Mobile Classroom and High-Tech Driving Simulations Give Teens and Other New Drivers Real-Life Lessons on Distracted Driving
QUINCY, Mass., April 21, 2010 – Committed to attacking the increasingly dangerous problem of distracted driving, The Arbella Insurance Group Charitable Foundation (“Arbella”) today launched the Distractology 101 tour, featuring a 36-foot-long, neon-yellow mobile classroom, outfitted with high-tech driving simulators, to give new drivers (usually teenagers) a real-life look at the potentially disastrous effects of distracted driving. Quincy-area teens were among the first to go through the training at an unveiling ceremony at Arbella’s Quincy headquarters and experienced first-hand the extreme dangers of texting or talking on their cell phones while driving.
Distracted driving is a serious and growing problem in the US: resulting in an estimated 1.6 million crashes and 6,000 deaths each year. People who text while driving are 23 percent more likely to be in a crash or barely avoid one. Studies have even shown that driving while distracted is equivalent to driving with a blood alcohol level of .08.
“Drunk driving was the first epidemic,” said John Donohue, chairman, president and CEO of the Arbella Insurance Group and chairman and president of the Arbella Insurance Group Charitable Foundation. “Thanks to widespread education efforts, alcohol-related traffic fatalities have decreased nearly 50 percent since 1980. Arbella is using the same strategy to attack the distracted driving problem. Tough laws are important, but legislation alone won’t change behavior.”
“Our goal with Distractology 101 is to put 10,000 new drivers through this training,” continued Donohue. “It’s part of Arbella’s ongoing commitment to our customers, our agents and our community. If we save even one life, we’ll have made a difference.”
The driving simulator tour, which is two years in the making and based on Arbella-funded research conducted with the University of Massachusetts at Amherst, is designed to create a new generation of safe drivers. It will travel to select communities throughout Massachusetts and Rhode Island over the next three years.
“During their first month on the road, novice drivers are six times more likely to be in a fatal crash than drivers with a year’s driving experience,” said Dr. Donald L. Fisher, professor and department head at the College of Engineering, University of Massachusetts at Amherst, and national expert on distracted driving. “In our lab, we have developed a program for Arbella which mimics real-life driving. Evaluations of this program suggest that it makes novice drivers substantially more likely to engage in behaviors that will help them avoid crashes. Compared with untrained novice drivers who fail to anticipate hazards 40 percent of the time, program participants fail only 10 percent of the time. That’s powerful evidence for the benefits of education.”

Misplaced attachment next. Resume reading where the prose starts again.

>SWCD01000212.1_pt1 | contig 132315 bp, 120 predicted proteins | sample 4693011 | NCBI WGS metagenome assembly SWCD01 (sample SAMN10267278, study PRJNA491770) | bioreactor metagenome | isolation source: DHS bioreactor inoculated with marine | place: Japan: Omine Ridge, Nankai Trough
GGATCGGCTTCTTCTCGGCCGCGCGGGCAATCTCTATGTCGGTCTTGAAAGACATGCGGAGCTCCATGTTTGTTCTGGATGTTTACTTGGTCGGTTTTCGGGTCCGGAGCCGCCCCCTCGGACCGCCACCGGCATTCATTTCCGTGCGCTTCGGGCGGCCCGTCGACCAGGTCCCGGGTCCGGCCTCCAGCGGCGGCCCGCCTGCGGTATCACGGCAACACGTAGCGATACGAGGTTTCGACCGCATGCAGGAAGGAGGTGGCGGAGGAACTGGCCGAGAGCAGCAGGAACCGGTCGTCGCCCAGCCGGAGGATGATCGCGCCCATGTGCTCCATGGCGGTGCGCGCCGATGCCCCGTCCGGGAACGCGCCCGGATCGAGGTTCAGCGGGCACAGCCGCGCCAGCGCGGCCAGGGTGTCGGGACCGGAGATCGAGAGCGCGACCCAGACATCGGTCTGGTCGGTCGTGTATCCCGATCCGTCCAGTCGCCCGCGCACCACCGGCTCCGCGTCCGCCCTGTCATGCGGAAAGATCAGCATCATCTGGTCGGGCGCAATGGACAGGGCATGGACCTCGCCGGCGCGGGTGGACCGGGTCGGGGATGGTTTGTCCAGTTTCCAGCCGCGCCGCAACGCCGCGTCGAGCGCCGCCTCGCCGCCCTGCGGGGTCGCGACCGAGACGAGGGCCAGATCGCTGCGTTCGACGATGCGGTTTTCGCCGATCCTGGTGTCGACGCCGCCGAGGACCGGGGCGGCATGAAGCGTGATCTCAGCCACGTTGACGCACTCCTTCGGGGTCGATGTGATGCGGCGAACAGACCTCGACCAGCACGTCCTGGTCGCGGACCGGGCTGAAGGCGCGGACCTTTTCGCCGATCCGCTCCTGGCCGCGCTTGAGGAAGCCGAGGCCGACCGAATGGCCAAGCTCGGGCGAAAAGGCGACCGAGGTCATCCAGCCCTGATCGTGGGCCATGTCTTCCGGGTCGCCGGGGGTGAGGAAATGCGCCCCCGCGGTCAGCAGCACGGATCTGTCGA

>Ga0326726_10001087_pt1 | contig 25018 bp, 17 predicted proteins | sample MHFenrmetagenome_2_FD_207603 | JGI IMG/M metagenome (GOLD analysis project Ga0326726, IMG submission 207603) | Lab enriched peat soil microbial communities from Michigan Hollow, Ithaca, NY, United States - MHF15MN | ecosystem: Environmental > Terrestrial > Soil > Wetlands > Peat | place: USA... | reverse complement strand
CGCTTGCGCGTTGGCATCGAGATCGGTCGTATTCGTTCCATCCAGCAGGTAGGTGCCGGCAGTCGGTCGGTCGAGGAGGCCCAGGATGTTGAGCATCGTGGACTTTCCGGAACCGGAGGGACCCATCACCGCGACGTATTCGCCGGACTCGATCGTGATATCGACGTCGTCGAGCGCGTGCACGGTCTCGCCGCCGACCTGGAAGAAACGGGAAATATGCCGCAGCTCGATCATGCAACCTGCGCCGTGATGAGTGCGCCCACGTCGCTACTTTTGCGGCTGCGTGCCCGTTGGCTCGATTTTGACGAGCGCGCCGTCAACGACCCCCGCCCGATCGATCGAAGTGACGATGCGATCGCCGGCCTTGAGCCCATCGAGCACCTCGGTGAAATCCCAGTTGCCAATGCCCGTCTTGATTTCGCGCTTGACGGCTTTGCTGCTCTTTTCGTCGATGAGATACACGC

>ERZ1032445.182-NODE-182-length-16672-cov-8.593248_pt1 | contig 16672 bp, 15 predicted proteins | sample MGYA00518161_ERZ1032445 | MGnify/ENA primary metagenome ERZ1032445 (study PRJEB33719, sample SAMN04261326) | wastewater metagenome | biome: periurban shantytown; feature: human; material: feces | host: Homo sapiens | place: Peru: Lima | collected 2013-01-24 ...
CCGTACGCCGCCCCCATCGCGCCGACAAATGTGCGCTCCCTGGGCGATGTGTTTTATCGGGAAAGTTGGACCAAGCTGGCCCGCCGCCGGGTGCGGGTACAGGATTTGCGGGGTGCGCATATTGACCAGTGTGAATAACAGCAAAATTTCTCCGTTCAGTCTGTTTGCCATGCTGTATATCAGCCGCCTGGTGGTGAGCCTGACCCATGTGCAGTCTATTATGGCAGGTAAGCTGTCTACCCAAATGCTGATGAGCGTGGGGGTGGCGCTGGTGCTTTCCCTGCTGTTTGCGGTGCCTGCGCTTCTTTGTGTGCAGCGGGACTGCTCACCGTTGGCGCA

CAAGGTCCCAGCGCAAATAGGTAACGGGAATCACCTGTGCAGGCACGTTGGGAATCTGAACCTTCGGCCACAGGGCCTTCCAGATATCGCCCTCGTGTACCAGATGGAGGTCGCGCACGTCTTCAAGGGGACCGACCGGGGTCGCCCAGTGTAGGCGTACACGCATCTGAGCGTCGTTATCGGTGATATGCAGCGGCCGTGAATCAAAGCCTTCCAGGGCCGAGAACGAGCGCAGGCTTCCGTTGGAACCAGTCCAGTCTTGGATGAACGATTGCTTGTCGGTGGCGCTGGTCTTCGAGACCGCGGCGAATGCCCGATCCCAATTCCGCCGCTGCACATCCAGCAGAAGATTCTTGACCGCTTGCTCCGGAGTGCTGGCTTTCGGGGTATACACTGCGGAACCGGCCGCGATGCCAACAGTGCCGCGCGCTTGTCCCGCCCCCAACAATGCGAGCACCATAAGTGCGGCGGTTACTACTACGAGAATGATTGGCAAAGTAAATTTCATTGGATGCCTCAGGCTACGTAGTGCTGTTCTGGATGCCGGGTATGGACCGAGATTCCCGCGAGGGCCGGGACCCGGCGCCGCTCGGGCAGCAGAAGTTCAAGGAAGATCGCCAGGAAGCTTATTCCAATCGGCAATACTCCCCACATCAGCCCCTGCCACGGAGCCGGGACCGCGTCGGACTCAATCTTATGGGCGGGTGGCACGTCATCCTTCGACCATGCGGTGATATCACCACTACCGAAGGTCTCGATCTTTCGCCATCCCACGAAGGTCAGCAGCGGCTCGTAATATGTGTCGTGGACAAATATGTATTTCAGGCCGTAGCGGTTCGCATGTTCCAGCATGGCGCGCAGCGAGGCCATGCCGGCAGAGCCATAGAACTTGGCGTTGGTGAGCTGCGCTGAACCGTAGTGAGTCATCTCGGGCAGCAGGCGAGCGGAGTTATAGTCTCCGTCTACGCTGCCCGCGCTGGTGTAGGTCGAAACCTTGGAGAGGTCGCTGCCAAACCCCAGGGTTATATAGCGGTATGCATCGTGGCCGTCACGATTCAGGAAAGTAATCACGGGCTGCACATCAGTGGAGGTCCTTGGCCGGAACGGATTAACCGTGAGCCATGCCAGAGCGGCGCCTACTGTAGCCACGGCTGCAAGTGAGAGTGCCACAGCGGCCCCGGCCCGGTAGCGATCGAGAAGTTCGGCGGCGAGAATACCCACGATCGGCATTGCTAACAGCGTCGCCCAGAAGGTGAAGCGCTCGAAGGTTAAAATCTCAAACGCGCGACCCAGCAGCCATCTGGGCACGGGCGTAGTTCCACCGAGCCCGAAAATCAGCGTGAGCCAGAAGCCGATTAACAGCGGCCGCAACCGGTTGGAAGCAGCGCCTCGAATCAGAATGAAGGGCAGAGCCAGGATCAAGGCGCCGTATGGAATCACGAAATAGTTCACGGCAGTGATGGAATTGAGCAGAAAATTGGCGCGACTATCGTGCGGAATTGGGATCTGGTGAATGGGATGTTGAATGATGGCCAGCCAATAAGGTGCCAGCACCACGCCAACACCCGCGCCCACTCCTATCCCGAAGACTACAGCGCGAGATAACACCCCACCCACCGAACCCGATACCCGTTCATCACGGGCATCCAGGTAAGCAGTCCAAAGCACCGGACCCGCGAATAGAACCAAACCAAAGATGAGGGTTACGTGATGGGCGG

During the driving simulator training, called Distractology 101: A Crash Course on Distracted Driving, teens and other new drivers will face a number of scenarios based on real-world examples that illustrate the dangers of distracted driving and teach participants how to anticipate hidden hazards, react to the road and avoid accidents. Participants are then asked to complete the online portion of the curriculum. At www.DistractU.com, they’ll take a training lesson for reinforcement of what they learned in the classroom and a safe driving pledge in order to complete the training.
Distractology 101 will teach participants everything they need to know about this new area of study: the science of distraction. It even has its own vocabulary, with buzzwords like “textident” (an accident caused by texting), “smerging” (swerving while merging) and “fishmailing” (losing control of the back of your car while emailing).
To find out when the Distractology 101 tour is coming to a community near you, log on to www.distractU.com/Students/Tour, then sign up for the training by contacting your local participating agent.
Teens Against Distracted Driving was founded by Seattle Car Accident Lawyer Jason Epstein who is also the founder of the Seattle law firm Straight Talk Law.